Answer: “The classes I am taking right now have definitely prepared me and will continue to prepare me for my college classes and my future health science career. I have learned so much from taking the MAP class,” said Paige Keyes.

Paige Keyes sutures a cat while Dr. Esplin oversees.

Question: What would you say to other students who are thinking about a career in health science?

Answer: “There is no better area of study than health sciences. The studies are fun and you gain a better knowledge of something you will need in your future. It has definitely helped me!” said Paige Keyes.
 
“Take advantage of all Health Science classes your school provides because they can open your eyes to many careers and help you set-up a career path. I’ve taken MAP, Nursing Assistant, Medical Terminology, Intro to Emergency Medicine, and Intro to Health Sciences. Nursing Assistant was a great experience especially doing clinicals and it made me think about being a nurse in some aspect,” said Sydni Dunford.

UtahCTE.org note:
Paige Keyes is the President-elect for HOSA SWATC and a junior at Cedar High School. In January, she was given the honor of Young Citizen of the Year by the Cedar City Chamber of Commerce. She is currently enrolled in MAP and has also taken Intro to Emergency Medicine. She would like to go to medical school and/or paramedic school. She is very active in school and volunteers in the community.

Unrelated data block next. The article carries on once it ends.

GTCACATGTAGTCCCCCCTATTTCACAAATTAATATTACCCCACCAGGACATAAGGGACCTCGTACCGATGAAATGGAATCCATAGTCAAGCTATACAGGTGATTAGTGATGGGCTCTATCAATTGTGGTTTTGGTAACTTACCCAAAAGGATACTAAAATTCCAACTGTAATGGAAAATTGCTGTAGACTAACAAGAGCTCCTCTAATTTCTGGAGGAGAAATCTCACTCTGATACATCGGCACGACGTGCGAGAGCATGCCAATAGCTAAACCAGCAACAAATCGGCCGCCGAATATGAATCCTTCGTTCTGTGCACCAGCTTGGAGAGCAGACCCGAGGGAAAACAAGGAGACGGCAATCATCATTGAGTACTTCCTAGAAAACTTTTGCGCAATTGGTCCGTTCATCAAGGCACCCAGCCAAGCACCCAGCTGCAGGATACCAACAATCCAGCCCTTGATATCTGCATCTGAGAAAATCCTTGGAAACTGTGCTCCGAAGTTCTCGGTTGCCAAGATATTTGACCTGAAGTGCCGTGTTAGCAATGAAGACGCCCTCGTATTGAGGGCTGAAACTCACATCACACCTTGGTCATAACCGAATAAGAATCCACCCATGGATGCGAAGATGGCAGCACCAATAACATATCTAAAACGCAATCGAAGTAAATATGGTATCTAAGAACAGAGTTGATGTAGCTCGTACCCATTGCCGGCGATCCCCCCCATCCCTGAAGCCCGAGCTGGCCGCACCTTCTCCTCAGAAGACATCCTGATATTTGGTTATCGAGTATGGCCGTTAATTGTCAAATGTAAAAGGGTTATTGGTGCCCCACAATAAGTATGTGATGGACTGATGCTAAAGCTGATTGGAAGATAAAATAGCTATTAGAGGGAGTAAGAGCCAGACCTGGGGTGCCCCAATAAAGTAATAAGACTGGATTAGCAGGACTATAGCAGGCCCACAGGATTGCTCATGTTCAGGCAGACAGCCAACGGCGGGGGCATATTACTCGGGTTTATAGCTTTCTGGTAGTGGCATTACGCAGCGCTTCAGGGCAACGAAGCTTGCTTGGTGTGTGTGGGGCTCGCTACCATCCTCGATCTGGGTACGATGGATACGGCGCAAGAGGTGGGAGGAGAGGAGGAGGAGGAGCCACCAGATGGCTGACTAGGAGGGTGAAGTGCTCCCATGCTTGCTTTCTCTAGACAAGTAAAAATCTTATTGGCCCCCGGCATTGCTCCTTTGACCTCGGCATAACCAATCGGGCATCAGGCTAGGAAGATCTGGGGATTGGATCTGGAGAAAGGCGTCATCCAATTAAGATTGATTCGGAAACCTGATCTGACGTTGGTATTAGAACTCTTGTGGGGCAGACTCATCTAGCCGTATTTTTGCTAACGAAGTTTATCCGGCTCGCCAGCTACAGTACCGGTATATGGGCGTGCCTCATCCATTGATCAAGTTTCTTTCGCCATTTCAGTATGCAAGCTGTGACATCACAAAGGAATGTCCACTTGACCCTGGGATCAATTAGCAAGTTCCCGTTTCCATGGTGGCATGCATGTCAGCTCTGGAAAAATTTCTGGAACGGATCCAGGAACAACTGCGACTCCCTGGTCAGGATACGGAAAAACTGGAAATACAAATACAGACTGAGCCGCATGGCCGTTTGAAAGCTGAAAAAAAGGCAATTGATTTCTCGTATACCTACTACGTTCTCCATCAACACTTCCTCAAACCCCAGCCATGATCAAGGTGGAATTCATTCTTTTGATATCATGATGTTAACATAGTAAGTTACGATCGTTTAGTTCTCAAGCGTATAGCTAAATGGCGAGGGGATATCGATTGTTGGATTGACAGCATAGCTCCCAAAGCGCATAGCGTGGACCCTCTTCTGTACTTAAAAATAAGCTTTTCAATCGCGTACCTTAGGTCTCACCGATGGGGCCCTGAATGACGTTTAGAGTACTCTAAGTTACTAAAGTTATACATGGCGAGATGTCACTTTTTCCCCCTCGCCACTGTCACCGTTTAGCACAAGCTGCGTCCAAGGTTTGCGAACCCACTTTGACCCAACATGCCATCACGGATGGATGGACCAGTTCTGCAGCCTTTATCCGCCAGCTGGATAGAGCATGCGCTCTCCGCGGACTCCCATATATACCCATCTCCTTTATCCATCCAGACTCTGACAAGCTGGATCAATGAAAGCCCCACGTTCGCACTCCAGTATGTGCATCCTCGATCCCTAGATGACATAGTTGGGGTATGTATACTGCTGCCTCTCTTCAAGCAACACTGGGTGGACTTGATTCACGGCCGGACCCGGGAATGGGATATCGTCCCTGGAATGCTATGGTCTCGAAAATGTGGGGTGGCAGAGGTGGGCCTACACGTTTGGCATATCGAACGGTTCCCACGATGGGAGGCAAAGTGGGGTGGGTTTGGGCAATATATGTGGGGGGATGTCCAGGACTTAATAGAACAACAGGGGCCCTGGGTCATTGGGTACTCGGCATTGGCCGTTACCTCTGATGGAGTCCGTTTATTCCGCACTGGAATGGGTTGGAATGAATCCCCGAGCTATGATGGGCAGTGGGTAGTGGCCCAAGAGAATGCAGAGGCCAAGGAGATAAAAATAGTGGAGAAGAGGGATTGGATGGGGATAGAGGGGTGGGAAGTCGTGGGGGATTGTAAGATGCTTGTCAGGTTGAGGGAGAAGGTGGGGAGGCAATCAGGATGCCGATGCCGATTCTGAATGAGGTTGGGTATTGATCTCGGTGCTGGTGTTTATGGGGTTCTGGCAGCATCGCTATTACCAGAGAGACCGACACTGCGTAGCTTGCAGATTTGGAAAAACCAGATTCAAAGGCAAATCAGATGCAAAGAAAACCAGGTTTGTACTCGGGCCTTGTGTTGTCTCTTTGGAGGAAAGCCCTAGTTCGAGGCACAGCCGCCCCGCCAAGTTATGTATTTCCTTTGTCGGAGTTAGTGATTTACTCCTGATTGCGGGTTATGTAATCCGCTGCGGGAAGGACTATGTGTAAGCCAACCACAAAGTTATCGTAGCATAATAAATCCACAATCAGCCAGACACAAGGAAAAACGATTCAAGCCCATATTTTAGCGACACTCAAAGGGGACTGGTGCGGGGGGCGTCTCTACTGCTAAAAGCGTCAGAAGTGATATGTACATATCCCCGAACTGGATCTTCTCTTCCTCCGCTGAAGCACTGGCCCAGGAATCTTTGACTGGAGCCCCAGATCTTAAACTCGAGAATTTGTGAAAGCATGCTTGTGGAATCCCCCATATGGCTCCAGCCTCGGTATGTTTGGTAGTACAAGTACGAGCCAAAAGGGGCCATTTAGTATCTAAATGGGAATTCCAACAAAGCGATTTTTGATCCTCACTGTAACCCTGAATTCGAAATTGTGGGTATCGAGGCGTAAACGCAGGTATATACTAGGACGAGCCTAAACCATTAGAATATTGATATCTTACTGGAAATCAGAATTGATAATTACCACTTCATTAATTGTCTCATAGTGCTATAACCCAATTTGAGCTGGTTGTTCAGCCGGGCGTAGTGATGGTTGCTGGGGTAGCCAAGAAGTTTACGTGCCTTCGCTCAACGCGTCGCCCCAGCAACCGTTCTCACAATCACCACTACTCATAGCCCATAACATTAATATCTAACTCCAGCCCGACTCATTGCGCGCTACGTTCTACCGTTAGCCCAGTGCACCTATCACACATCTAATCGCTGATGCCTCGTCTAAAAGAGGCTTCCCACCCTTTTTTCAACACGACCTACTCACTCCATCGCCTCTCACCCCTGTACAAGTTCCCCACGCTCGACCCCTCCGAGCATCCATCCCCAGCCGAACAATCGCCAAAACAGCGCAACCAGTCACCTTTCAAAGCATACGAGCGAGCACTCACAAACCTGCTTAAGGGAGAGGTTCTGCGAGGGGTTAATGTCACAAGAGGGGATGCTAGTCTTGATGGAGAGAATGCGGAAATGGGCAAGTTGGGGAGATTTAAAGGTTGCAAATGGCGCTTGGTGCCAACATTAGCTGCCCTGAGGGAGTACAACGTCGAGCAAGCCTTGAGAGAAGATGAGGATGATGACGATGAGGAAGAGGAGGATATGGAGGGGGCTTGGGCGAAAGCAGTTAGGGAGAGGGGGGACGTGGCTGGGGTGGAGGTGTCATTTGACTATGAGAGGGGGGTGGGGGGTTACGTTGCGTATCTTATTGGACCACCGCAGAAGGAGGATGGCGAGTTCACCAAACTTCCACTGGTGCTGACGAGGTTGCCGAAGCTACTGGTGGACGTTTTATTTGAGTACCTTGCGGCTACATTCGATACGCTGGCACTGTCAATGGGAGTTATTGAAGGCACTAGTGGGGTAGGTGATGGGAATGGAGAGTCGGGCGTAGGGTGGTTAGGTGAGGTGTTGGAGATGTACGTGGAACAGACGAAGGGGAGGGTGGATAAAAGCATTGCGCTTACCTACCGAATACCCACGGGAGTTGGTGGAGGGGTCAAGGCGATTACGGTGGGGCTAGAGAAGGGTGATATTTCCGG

Visit UtahCTE.org to learn more about a career in Health Science.

“I just got a job as a CNA and I love it!”

Tuesday, February 21st, 2012

CAREER AND TECHNICAL EDUCATION CLASSROOM HIGHLIGHT

Q&A with Suzie Kendell: A certified nursing assistant (CNA) classroom instructor at the Viewmont High School.

Question: What do you want parents and the community to know about your class?
Answer: I would like parents to know that this is a great opportunity for their students to be able to learn the skills to care for patients, whether they continue on in nursing, physical therapy, respiratory therapy, radiology, or pursue medical degrees in many of the other health care careers.